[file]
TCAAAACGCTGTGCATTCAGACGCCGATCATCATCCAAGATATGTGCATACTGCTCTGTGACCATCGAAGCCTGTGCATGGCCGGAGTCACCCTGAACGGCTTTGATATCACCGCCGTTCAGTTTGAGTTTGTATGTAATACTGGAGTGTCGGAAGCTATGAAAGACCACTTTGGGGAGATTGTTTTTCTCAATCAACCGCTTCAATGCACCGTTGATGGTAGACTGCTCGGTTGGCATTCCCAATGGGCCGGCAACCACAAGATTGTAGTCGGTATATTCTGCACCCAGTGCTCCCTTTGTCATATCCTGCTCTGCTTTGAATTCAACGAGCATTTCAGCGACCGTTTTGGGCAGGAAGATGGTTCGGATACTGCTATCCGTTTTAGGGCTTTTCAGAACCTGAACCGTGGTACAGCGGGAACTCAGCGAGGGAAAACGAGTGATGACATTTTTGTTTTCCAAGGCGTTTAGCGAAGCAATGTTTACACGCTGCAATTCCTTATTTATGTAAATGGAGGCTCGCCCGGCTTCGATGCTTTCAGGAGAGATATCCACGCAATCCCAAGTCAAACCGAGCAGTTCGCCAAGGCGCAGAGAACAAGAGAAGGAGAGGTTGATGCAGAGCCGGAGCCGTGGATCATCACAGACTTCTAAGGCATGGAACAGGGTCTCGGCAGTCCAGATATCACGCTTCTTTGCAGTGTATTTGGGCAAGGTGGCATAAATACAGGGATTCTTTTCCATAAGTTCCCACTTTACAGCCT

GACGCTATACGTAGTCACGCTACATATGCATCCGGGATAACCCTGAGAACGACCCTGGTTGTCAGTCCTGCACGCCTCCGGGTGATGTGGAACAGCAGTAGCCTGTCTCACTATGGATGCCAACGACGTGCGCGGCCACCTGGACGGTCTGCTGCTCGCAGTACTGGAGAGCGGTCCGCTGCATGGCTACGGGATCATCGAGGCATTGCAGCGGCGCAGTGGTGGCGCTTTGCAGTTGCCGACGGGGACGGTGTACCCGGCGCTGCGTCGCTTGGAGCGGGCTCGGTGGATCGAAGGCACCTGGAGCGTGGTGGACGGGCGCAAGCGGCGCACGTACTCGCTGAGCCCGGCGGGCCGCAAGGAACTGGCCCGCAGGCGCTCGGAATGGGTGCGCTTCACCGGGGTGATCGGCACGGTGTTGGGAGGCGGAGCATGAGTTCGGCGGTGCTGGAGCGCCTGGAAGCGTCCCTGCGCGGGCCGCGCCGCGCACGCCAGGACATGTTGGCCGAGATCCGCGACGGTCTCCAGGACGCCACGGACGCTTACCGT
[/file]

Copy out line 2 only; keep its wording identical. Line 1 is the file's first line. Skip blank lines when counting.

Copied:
GACGCTATACGTAGTCACGCTACATATGCATCCGGGATAACCCTGAGAACGACCCTGGTTGTCAGTCCTGCACGCCTCCGGGTGATGTGGAACAGCAGTAGCCTGTCTCACTATGGATGCCAACGACGTGCGCGGCCACCTGGACGGTCTGCTGCTCGCAGTACTGGAGAGCGGTCCGCTGCATGGCTACGGGATCATCGAGGCATTGCAGCGGCGCAGTGGTGGCGCTTTGCAGTTGCCGACGGGGACGGTGTACCCGGCGCTGCGTCGCTTGGAGCGGGCTCGGTGGATCGAAGGCACCTGGAGCGTGGTGGACGGGCGCAAGCGGCGCACGTACTCGCTGAGCCCGGCGGGCCGCAAGGAACTGGCCCGCAGGCGCTCGGAATGGGTGCGCTTCACCGGGGTGATCGGCACGGTGTTGGGAGGCGGAGCATGAGTTCGGCGGTGCTGGAGCGCCTGGAAGCGTCCCTGCGCGGGCCGCGCCGCGCACGCCAGGACATGTTGGCCGAGATCCGCGACGGTCTCCAGGACGCCACGGACGCTTACCGT